If you want to win collisions, then Stander would have been a more sensible selection call, but Gatland is putting everything on denying his opponents that LQB they need to thrive.

The Lions' lineout could struggle as a result of the forward changes; Kruis and O'Mahony ran that part of the game well last weekend and have been the key to that supply of ball but their exclusion puts pressure on Itoje and Jones to step up.

If they can supply quick, clean ball for the combination of Johnny Sexton and Owen Farrell then the tourists have a chance. Last weekend, Farrell struggled in part because his team were unable to retain possession and were going backwards.

One of the few who actually got his side over the gainline was Ben Te'o, but the big New Zealand-born centre is excluded in favour of the more creative combination.


Sexton has grown into this tour and looked the more assured performer when he came into last week's Test, taking control and barking orders - even though he may have rubbed the referee up the wrong way.

His partnership with Conor Murray is tried and trusted and they know each other well, while he won't stand for the poor standards witnessed in Auckland and will be tasked with unlocking the talented outside backs.

To do so, they need their own LQB.

Gatland accused his forward pack of lacking pride in the opening Test and for the six men standing that is a big charge to answer.

As they prepare to front up to the physical battle, there is always a chance that the Lions could be duped into thinking New Zealand will play it the same way.

Last week, they negated Andy Farrell's line-speed by playing off Smith and coming around the corner.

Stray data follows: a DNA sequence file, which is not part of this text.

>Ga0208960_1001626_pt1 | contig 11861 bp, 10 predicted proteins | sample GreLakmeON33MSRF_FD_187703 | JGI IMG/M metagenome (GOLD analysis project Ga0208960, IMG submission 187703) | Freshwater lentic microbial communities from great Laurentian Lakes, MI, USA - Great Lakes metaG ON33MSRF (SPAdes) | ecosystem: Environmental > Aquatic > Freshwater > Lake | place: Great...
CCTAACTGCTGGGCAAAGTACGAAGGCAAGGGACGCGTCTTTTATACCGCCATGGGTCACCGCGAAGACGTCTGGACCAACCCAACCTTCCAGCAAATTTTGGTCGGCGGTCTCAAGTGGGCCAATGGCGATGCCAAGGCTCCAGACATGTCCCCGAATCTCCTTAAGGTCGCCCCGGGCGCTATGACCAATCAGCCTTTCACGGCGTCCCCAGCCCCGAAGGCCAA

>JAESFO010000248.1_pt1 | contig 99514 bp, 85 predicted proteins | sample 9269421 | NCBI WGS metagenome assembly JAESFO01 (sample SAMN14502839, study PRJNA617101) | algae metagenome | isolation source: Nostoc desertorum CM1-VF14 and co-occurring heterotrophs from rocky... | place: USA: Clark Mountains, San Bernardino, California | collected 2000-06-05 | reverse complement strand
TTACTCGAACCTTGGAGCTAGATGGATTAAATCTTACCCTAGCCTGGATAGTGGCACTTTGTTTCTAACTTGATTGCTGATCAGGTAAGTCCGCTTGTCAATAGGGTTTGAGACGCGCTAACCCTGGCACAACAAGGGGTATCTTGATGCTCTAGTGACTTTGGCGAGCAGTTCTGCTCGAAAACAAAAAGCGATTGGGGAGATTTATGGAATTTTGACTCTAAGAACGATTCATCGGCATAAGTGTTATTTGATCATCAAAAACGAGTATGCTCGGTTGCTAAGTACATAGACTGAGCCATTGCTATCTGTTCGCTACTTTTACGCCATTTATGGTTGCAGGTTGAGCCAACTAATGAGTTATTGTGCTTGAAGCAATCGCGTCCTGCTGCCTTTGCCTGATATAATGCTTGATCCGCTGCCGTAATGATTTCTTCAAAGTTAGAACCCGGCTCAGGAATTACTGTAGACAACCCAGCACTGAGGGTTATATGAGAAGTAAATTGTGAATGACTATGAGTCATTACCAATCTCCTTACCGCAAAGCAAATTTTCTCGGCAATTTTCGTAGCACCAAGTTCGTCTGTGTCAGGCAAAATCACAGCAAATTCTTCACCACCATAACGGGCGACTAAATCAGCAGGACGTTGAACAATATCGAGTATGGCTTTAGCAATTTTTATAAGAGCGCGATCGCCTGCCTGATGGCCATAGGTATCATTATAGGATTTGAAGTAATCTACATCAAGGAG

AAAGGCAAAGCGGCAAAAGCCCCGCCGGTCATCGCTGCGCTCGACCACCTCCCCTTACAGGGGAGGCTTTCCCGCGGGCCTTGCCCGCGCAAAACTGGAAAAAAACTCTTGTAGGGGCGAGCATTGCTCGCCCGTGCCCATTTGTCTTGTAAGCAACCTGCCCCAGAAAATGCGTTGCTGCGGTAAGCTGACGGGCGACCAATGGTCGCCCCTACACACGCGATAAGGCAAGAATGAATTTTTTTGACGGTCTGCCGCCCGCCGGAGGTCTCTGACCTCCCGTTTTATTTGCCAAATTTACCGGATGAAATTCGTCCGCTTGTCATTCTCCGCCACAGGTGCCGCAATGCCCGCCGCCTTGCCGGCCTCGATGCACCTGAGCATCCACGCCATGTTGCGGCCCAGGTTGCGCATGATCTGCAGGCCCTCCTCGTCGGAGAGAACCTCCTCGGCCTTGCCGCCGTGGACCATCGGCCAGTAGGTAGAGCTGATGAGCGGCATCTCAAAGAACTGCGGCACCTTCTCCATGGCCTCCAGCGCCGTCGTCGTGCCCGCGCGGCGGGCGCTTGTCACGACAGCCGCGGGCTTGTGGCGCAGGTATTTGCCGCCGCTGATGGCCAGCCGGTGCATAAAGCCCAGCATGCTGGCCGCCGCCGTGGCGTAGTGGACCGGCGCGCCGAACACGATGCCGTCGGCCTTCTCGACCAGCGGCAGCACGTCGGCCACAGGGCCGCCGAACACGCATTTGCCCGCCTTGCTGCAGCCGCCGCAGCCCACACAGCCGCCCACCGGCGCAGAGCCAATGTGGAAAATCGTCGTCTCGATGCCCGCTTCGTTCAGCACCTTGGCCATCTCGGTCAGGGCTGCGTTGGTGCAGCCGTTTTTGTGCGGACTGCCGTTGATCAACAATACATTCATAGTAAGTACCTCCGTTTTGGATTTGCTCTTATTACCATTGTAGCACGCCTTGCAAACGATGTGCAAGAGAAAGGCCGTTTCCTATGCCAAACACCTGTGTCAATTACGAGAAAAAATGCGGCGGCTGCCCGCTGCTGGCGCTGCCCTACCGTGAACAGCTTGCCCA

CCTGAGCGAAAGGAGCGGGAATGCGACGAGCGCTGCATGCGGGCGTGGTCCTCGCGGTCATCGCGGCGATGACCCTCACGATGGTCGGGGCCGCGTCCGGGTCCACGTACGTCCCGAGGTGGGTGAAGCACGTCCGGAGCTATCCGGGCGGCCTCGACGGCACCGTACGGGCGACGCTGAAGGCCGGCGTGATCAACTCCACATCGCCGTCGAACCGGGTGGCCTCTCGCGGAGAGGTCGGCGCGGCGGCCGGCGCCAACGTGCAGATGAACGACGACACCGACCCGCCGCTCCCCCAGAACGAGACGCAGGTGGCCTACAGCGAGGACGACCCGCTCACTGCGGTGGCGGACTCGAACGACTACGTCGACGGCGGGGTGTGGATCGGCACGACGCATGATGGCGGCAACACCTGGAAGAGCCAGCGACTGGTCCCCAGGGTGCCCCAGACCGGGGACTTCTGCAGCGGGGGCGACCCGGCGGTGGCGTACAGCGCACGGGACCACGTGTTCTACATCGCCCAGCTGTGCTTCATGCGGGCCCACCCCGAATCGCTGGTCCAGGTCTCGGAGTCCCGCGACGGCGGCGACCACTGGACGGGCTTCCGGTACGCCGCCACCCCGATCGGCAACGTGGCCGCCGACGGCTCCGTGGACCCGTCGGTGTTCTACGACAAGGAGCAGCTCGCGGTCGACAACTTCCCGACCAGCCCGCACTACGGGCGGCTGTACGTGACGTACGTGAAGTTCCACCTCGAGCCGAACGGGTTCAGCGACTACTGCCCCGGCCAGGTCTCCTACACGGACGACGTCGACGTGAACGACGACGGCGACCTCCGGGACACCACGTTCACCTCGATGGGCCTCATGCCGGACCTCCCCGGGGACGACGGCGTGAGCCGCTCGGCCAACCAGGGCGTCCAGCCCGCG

This week they could just as easily go through Beauden Barrett at No 10, using the brilliant 26-year-old's range of kicking to bring the twin-danger-men Waisake Naholo and Rieko Ioane on the wings.

Steve Hansen's side have the capacity to adapt to what is put in front of them like no other team and having bludgeoned the Lions last weekend, it would be no surprise to see them loosen up this week and cause problems on the edge using Sonny Bill Williams as a foil and creating chances elsewhere.

The two enforced changes to Hansen's starting XV, plus the inclusion of the brilliant Ngani Laumape on the bench, have arguably strengthened the home side's repertoire. In Waisake Naholo, Laumape and Rieko Ioane they now have the three players who have caused the tourists the most issues in the Super Rugby clashes in their 23.

However, with rain forecast for New Zealand's windy city on Saturday, there is an opportunity if the tourists can get strong, competitive chasers in the air for Murray and Sexton's kicking.

With Israel Dagg forced inside to full-back, the aerial strength of the All Blacks' back three is diminished.

The series is on the line and the Lions are going for broke.

Gatland is a man under tremendous pressure from all angles and he has challenged his team to respond to an emasculating defeat last weekend.

It may be harsh on O'Mahony to lose his place and his captaincy, but such is the price of defeat.

By picking the out-of-form Warburton and Jones, the coach is going with what he knows.

He brought both men to New Zealand despite fitness doubts, and it is on them to produce something they never have before: a winning performance against the All Blacks,

Gatland is fully aware of the storm that's coming his way if they fail.